It’s Coming Back…The Aztec Eagle

Written By: catherinewells | Categorized In: Book news, Enrique, EPIC Award, Speculative Fiction

Gosh, to look at how long it’s been since I posted here, you might think I’ve been, well, writing or something.  In fact, I have been editing. I have a small press interested in The Aztec Eagle, which was a finalist for an EPIC Award way back in 2011. That publisher folded, and the book became unavailable in 2012. Sigh.

Now another small press is interested, and I have been working with their editors in anticipation of publication in 2022. This time around, I have amended the story to include a character absent from the previous edition, but part of the original concept back around 2000. Xopil is a companion spirit, a non-corporeal entity existing between particles of matter–which of course knocks the book right out of SF and into cross-genre. Publishers have been slow to accept cross-genre, so I removed Xopil for the 2011 edition.

But now he’s back.  So far, at least. We are not through the editing process, and Xopil is, well, a conundrum. As a companion spirit, Xopil follows the main character, Enrique, throughout his life. Xopil relates the emotions he observes in people to colors. Enrique is a sunny amber when he’s at peace, navy blue when he confronts an adversary, and churning with olive green when he’s physically unwell.  And when Lyla comes by, whoo, there comes that purple stuff Xopil really doesn’t understand. Enrique’s problem is he’s a poor kid with a big dream and many obstacles to surmount; Xopil’s problem is he can’t do anything about it. He can’t even communicate to Enrique that he’s there, although our perceptive hero sometimes wonders about that thing he can’t quite see, there at the edge of his vision. Hence the conundrum: Xopil does not influence the action. He is simply an observer with a unique perspective.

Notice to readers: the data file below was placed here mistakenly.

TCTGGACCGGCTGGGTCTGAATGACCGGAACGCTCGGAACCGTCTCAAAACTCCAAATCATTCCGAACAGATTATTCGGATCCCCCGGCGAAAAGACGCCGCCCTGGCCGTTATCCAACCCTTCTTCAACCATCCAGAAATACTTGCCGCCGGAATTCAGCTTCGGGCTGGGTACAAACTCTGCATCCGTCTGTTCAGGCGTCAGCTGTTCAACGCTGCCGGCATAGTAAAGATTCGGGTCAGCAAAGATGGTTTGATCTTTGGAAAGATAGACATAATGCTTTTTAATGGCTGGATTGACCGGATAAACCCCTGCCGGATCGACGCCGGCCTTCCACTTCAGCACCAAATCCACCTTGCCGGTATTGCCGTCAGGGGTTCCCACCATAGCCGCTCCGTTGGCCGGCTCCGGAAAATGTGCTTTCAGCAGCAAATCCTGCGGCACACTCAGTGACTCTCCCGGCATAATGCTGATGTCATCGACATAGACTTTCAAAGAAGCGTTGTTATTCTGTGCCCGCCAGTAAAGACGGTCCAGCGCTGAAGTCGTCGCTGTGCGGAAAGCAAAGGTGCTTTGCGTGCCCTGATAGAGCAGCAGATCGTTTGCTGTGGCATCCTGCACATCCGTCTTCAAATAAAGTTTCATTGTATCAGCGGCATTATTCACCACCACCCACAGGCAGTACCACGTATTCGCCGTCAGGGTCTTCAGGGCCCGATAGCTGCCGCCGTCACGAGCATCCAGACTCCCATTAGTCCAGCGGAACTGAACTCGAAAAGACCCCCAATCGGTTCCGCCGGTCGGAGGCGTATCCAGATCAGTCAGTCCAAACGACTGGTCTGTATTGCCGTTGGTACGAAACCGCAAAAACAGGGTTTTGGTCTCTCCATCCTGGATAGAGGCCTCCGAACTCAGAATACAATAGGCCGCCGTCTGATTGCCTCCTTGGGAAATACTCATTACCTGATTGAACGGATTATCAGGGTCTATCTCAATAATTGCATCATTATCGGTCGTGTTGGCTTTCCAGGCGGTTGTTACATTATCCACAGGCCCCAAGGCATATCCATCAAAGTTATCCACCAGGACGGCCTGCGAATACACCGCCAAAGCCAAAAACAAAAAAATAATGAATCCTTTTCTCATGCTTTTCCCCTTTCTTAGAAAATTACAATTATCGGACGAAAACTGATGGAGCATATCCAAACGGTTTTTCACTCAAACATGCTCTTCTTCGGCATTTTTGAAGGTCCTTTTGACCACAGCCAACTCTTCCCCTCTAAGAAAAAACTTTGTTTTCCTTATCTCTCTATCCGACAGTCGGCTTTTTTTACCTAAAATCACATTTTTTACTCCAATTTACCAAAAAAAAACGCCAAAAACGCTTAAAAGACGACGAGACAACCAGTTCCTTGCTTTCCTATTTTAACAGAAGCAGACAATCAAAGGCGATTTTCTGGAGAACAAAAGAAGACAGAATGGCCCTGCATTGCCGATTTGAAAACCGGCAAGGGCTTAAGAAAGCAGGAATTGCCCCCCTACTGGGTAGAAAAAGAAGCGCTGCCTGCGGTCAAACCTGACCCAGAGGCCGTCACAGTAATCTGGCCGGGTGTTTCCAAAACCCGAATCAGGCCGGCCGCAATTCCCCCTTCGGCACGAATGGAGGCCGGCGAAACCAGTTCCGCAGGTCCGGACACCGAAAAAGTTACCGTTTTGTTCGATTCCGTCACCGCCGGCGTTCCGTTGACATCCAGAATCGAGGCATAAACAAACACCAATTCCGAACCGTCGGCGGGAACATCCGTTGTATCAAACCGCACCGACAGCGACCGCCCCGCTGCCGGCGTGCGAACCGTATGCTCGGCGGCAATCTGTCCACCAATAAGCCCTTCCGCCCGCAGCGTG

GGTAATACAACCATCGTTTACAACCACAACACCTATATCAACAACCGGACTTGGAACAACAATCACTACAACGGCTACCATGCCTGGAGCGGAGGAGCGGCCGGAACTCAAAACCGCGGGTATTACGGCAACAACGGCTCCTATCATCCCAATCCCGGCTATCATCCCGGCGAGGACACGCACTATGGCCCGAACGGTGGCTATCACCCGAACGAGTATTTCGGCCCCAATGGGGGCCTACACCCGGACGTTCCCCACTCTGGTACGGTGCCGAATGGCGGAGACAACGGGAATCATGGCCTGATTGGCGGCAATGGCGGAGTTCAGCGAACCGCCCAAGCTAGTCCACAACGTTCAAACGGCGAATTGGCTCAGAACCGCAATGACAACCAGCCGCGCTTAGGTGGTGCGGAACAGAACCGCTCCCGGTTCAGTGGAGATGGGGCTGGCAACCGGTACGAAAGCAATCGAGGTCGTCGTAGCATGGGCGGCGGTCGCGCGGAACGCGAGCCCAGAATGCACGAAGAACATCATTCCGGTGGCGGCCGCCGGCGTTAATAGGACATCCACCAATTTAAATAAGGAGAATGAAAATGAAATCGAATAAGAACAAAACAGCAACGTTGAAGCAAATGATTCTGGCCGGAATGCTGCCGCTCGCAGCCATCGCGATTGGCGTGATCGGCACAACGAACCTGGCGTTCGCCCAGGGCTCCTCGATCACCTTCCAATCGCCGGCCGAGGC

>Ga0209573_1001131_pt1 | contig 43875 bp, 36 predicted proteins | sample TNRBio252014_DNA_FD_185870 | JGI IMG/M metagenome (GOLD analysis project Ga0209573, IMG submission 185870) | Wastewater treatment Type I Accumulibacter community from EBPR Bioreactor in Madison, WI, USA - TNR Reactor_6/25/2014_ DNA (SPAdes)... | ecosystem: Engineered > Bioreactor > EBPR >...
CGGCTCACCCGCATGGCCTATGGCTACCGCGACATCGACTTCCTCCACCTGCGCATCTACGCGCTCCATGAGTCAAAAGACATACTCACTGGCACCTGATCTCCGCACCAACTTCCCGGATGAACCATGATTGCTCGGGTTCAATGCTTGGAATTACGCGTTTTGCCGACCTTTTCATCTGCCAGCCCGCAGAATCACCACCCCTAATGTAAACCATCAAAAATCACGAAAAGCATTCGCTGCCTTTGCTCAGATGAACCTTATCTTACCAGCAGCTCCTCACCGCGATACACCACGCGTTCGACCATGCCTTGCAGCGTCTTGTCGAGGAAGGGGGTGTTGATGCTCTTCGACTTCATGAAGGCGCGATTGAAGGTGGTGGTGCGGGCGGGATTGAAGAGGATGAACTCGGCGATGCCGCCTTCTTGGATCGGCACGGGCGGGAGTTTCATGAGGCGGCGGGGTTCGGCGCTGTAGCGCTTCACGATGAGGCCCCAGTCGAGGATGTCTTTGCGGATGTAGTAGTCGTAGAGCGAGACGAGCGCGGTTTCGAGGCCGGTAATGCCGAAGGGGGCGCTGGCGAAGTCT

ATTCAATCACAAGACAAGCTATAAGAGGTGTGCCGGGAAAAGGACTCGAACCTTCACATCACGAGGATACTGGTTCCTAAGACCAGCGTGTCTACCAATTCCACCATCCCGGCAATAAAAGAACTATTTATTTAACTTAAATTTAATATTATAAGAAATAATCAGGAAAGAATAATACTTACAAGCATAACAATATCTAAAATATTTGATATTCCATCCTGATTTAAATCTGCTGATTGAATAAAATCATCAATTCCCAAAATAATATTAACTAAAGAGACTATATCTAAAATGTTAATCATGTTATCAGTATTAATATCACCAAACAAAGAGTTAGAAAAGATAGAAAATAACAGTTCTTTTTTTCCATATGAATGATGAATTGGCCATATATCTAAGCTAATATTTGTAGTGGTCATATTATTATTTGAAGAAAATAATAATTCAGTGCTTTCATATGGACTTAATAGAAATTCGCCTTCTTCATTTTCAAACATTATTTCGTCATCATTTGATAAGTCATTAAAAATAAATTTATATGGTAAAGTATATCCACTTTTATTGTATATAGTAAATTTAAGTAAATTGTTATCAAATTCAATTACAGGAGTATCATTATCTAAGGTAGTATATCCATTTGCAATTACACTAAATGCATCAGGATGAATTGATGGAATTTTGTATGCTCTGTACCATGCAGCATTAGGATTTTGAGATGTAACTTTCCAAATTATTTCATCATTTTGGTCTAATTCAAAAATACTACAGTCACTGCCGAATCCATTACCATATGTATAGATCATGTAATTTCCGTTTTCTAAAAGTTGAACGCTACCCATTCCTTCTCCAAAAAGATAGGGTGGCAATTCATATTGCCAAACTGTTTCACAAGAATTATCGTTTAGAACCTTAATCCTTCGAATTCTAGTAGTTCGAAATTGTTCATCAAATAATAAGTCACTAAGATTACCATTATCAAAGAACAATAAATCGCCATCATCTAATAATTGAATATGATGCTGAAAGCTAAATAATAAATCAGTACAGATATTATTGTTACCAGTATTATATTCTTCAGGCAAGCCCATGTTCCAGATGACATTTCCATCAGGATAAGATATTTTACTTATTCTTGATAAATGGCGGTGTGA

So Xopil gets mixed reviews from beta readers. Some don’t see the point, and his colorful asides can interrupt the flow. Others find his take on things humorous and charming, a whimsical and (pun intended) colorful aside. As the author, I find him useful in conveying feelings and motivations about which Enrique is often clueless.

I’ll keep you posted as the publication process proceeds. At the moment I’m feeling a little tangerine about it, with some streaks of umber doubt and a current of stubborn charcoal running through me. I doubt I’ll ever settle in to a soothing aquamarine.

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